Apple's iPad tablet could be an attractive business tool, but it lacks security and manageability features that enterprises need, analysts said on Wednesday.
Apple's new iPad is a handheld device that is designed for browsing the Internet, playing games, reading e-books and viewing video content. It fills a product hole between the iPhone smartphone and MacBook laptop, said Apple CEO Steve Jobs at a press event on Wednesday.
Priced starting at $499, the device may have a broad appeal that could bring it into enterprise environments, analysts said. However, it could create a new set of challenges for IT departments.
The iPad offers a customized version of the iWork suite, which includes word processing, spreadsheet and presentation applications ($10 each). It also includes the Safari browser, which can be an effective client for Web-based applications.
However, the device has limited manageability and security features, which could be a concern for enterprises looking to manage the device remotely, analysts said.
For example, if the device gets stolen, there is no way for IT administrators to deploy a push policy that locks it, said Chris Hazelton, research director for mobile and wireless technologies at The 451 Group. That feature is available on the iPhone, and it could be implemented in the iPad over time if enterprise use of the product grows.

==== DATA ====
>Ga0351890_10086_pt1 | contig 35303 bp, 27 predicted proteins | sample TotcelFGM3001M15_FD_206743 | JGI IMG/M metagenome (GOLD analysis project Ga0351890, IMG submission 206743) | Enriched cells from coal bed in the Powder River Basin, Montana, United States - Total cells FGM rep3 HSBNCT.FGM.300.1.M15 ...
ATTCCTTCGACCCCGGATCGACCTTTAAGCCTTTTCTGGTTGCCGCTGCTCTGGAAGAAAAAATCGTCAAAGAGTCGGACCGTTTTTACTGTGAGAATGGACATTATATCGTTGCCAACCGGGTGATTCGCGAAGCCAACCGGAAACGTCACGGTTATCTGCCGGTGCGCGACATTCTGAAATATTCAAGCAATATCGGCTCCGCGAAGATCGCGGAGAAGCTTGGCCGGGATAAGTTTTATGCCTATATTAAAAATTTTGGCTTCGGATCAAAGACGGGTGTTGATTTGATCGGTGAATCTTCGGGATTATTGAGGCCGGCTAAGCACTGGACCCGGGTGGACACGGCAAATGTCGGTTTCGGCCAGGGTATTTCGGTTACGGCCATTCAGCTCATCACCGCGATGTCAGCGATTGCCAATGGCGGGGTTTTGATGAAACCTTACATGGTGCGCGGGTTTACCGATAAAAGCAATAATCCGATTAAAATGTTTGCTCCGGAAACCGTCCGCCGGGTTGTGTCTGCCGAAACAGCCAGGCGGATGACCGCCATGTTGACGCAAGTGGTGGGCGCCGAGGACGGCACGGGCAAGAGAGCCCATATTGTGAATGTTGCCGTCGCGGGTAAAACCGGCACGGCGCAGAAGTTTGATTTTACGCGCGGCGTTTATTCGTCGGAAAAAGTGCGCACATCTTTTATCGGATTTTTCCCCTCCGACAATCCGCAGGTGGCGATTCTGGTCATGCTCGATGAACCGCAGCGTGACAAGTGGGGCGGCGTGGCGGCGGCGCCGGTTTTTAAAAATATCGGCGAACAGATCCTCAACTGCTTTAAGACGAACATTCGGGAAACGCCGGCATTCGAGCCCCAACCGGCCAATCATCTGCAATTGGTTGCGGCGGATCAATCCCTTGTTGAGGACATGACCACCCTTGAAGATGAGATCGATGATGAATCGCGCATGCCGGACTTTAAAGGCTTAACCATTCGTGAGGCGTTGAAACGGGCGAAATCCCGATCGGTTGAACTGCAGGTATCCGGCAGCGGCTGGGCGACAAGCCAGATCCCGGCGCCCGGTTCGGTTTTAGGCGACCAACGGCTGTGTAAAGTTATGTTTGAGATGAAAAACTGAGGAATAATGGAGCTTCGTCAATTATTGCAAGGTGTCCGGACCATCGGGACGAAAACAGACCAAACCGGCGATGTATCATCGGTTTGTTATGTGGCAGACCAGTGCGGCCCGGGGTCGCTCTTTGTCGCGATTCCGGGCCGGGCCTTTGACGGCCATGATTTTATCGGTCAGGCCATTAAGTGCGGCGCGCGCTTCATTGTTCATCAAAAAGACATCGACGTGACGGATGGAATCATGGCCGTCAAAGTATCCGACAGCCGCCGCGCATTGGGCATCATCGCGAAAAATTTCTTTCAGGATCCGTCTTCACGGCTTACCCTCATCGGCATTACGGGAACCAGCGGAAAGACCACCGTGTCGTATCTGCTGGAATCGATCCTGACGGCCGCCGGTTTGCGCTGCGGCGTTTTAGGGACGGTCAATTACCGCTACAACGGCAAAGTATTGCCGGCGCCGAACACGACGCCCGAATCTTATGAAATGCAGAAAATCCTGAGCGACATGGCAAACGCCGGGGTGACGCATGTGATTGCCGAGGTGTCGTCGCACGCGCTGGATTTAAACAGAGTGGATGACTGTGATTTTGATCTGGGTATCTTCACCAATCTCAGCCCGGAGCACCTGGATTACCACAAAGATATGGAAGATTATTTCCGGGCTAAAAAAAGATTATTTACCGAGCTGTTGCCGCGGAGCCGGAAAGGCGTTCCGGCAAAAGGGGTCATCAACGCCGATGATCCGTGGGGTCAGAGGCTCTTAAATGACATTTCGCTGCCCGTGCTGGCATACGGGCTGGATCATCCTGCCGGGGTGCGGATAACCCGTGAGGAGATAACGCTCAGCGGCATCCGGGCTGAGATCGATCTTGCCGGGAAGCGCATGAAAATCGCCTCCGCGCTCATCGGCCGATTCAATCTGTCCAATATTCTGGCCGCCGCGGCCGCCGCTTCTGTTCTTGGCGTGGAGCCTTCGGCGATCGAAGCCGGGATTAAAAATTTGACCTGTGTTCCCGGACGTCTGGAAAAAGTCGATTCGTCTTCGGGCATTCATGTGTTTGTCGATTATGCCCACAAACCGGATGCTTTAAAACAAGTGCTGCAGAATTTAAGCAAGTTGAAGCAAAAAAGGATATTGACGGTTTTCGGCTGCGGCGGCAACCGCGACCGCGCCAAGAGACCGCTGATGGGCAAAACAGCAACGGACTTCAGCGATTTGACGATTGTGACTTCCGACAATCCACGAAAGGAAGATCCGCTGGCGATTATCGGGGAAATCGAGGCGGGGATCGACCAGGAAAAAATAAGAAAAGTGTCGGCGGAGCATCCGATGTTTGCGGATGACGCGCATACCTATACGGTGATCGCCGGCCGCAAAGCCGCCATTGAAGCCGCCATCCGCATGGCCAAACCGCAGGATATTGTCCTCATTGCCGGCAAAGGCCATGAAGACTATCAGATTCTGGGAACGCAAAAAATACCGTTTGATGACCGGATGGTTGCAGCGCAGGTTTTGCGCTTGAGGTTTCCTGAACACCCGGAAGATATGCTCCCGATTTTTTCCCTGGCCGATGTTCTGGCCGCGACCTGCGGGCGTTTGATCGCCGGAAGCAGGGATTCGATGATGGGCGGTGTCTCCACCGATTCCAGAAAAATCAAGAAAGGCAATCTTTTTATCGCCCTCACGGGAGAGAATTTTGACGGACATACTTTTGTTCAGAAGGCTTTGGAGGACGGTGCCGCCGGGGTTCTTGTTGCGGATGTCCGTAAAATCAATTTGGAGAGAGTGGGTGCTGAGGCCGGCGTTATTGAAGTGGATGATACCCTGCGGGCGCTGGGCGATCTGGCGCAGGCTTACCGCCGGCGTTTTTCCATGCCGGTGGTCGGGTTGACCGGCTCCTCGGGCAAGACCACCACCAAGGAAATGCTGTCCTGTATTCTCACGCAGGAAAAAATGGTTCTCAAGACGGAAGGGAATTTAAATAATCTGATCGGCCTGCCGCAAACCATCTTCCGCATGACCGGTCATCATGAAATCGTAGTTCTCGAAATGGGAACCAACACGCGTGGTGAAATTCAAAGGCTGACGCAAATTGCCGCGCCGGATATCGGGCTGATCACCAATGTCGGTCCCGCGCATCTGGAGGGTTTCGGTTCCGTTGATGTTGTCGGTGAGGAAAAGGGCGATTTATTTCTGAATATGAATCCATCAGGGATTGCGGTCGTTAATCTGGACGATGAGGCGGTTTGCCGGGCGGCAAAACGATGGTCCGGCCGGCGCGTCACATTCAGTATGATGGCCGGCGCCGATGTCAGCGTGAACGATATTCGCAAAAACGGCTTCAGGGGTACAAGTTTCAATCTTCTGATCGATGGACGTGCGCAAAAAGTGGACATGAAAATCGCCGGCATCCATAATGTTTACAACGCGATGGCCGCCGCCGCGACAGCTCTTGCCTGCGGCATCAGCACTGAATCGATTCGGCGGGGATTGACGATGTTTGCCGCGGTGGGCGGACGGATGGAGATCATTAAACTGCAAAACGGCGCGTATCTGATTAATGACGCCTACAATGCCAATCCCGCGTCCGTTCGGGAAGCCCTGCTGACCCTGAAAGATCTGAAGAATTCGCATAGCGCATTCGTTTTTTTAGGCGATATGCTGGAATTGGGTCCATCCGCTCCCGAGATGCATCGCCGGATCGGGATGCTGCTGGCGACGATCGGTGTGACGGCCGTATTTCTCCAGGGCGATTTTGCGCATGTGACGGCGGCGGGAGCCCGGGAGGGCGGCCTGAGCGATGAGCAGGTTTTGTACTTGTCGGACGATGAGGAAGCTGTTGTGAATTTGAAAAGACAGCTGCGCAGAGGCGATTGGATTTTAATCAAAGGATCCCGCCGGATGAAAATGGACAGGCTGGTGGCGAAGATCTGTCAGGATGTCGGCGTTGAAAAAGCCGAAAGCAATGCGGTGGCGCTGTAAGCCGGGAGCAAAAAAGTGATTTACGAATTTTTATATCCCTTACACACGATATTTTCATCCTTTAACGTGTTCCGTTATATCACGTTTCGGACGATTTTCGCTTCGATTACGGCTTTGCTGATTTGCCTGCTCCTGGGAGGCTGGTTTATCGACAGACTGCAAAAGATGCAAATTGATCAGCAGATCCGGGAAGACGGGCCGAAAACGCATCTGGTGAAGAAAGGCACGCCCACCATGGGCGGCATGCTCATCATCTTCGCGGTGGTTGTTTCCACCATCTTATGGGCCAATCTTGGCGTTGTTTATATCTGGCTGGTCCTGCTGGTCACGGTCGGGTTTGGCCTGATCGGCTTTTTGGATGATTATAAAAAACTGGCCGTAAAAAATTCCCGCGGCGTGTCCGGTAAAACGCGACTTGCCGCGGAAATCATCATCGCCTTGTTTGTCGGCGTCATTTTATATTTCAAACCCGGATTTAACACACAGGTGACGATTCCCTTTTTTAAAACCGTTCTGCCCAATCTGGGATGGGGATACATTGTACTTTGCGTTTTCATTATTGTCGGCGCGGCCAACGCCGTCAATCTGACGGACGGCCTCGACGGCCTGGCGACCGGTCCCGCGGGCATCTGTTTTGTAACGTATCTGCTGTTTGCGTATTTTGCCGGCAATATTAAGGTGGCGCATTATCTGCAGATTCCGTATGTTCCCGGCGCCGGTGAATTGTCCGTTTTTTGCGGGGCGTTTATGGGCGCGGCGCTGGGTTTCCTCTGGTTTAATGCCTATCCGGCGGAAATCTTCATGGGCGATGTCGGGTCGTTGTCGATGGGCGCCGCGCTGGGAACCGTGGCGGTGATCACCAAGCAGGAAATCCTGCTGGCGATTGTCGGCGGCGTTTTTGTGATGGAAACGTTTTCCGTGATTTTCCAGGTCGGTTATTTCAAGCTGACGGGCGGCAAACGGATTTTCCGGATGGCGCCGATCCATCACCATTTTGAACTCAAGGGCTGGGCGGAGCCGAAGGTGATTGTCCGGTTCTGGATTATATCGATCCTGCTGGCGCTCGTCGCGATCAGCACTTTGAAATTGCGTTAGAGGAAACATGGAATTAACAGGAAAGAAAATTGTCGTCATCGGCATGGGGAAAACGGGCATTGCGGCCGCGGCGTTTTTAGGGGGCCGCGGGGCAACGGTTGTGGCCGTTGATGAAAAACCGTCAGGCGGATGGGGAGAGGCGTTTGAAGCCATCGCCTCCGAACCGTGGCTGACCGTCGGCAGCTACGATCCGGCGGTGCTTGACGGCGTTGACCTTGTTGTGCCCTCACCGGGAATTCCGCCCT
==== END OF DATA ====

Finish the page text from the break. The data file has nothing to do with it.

It also lacks support for features like VPN (virtual private networks) or push e-mail. Because the iPad doesn't support Microsoft Exchange, it may be difficult for IT administrators to manage e-mail on the devices, Hazelton said.
But third-party vendors like Sybase or Mobile Iron may deliver enterprise applications for the product, which could oblige Apple to step up its focus on security and enterprise readiness of the device, Hazelton said.
Software for the iPad can be downloaded through the App Store, but that doesn't provide for applications to be deployed in a uniform way across an enterprise, said Charles King, principal analyst at Pund-IT. That could result in different versions of software being deployed across different devices.
"If [companies] are going to have their employees commit to an application, they have to make sure it is readily available," King said.
Apple's App Store is a proprietary software distribution model that enterprises resist as it doesn't support volume purchases, among other things. That could have a negative effect on iPad's enterprise adoption, King said. "I don't see a whole lot here that would interest the enterprise in the short term," he added.
But over the long term, the device could find its way into the enterprise.
The iPad could be attractive for mobile workers who need large, portable touch screens, analysts said. Salespeople may be able to leverage the iPad's rich graphics capabilities to make presentations, Hazelton said. It could also be attractive in sectors like real estate, where strong visuals are critical for product sales.
The iPad's enterprise effectiveness is questionable, but that may not stop employees from bringing the device to work as an alternative to the MacBook or iPhone, said Ted Schadler, an analyst at Forrester Research. The device's support for iWork could allow business users to leave tablets at home, while the iPad's browser functionality would be better than the iPhone.
And like the iPhone, if iPads make employees successful at their jobs, the devices could be permitted in enterprises, Schadler said.
At the same time, Apple is making progress on security and encryption features in its mobile devices, which it could deploy through software and hardware upgrades.